People have suggested that autonomous vehicles will somehow revolutionise freeway congestion, having platoons of autonomous vehicles going down freeways like massive trains. We have done the numbers on this scenario and it doesn’t get anywhere near the capacity of trains, nor do I believe it will work. You only need one person to panic at 100km/h, override the system and you’ve got the most unbelievable accident.


What happens when autonomous vehicles get to the city centre? They are still vehicles and are not needed or welcome in city centres. They would be crawling along, constantly stopping every time a pedestrian walked near them as the autonomous sensors are set off.


Where they could be useful is moving around the suburbs, linking people with stations, shopping centres and the main TOD centres. People could book to be picked up meaning they wouldn’t need a car and would no longer be car-dependent having that kind of access.


Are ‘Park N Ride Facilities’ a sustainable land use strategy around public transport nodes?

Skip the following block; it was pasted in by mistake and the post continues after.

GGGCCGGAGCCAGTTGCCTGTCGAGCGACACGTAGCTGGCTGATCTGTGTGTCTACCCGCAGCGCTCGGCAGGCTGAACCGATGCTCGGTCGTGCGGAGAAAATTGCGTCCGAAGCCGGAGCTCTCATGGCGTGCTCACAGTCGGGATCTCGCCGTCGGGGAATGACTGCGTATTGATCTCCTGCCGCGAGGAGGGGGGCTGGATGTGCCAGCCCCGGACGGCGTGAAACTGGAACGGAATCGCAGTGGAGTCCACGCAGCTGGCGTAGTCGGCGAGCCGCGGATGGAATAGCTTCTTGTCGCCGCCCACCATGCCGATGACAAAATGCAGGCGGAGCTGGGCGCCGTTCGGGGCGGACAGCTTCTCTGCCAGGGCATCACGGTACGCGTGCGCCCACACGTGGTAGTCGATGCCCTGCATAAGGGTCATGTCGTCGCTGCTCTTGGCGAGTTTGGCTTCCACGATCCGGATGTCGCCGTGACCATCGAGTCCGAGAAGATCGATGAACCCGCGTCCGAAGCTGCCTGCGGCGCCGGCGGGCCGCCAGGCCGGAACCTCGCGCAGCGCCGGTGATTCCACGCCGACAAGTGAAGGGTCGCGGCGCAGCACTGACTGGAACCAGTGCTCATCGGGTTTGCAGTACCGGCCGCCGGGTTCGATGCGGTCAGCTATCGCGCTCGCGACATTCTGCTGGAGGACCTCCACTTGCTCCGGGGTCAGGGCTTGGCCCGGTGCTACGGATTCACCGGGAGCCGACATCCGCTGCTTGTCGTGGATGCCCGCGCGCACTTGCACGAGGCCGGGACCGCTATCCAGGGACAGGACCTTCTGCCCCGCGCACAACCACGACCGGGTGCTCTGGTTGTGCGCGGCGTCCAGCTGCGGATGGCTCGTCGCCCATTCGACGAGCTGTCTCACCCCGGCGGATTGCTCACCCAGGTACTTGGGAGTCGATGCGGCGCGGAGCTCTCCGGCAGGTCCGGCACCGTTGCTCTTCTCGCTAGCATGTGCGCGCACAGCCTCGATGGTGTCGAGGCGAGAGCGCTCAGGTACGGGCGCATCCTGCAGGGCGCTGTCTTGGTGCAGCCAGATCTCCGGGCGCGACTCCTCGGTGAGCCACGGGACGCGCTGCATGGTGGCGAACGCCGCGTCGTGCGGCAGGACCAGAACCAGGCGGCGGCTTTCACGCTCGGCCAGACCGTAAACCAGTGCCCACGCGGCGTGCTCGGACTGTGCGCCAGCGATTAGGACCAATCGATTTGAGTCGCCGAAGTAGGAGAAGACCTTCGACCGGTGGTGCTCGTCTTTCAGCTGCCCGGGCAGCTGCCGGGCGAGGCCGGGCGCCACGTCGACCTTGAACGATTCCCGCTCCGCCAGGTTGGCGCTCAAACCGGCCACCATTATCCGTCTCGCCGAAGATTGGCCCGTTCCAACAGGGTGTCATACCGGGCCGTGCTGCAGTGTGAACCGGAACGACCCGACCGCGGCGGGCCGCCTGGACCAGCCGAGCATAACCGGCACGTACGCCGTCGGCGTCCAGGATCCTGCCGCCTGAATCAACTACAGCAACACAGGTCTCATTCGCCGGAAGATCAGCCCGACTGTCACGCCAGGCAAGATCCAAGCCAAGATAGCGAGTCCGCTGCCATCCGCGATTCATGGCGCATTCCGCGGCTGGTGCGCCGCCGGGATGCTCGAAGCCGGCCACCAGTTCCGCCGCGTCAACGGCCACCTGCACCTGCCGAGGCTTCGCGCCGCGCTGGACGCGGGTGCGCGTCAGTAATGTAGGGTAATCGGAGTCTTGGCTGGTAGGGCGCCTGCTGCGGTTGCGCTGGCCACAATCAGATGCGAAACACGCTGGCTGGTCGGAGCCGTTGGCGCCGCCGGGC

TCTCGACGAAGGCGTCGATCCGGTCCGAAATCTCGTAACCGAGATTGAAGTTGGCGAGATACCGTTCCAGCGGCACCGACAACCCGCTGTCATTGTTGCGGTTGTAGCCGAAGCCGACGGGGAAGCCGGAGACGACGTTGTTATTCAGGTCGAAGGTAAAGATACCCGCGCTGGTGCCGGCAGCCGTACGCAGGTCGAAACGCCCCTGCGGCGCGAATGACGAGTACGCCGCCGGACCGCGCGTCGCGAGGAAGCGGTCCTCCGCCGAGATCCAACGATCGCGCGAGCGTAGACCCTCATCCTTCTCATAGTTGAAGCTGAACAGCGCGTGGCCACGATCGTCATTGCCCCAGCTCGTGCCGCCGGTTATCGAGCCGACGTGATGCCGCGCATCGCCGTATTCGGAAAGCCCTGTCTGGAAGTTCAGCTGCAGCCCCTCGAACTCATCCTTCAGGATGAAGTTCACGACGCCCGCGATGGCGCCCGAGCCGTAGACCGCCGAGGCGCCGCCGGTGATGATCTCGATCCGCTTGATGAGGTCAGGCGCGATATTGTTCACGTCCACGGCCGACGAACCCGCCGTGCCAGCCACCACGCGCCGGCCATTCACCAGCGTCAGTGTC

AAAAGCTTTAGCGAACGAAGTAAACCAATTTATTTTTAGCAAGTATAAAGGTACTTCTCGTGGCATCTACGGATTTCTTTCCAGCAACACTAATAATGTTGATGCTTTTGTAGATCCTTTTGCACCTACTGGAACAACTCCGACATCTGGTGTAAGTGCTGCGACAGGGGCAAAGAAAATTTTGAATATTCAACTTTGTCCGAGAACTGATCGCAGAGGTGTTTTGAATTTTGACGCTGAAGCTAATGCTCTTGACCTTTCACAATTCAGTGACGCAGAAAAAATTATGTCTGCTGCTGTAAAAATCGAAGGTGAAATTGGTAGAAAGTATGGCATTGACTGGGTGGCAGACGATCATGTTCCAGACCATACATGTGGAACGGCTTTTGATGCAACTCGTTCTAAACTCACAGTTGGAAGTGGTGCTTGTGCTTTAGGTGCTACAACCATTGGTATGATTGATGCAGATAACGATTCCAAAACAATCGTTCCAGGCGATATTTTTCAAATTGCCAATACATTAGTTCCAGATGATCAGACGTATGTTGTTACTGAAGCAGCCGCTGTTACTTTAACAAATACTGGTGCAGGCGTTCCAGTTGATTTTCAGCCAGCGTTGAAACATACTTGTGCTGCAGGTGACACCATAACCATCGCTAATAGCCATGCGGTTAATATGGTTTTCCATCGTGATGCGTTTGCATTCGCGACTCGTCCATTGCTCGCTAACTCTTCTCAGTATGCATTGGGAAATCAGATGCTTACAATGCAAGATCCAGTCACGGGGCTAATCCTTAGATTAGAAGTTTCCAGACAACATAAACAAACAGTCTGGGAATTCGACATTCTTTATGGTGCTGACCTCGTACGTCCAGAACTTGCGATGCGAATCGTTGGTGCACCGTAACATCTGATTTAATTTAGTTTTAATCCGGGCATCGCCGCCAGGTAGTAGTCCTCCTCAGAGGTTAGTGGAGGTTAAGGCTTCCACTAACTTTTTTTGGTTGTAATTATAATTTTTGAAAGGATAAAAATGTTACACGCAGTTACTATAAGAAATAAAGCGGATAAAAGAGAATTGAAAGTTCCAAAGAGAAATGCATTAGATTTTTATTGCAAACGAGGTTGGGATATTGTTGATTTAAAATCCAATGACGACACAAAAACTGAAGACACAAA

It’s a very cheap and unattractive way to help people access stations by transport planners who don’t understand how you integrate transport and land use. Carparks are simply about getting people on the train, rather than the advantages of integrated connector and bus services running out into surrounding suburbs and not creating car conflicts with pedestrians around stations.


If you could change one thing about the way new communities are created what would it be?

I would encourage private sector development expertise, creativity, and money to be partnered with local communities who want to revive their community and local governments who want to attract jobs and denser urban development by having good public transport. If you can start those partnerships, you will be creating sustainable, viable communities for the future.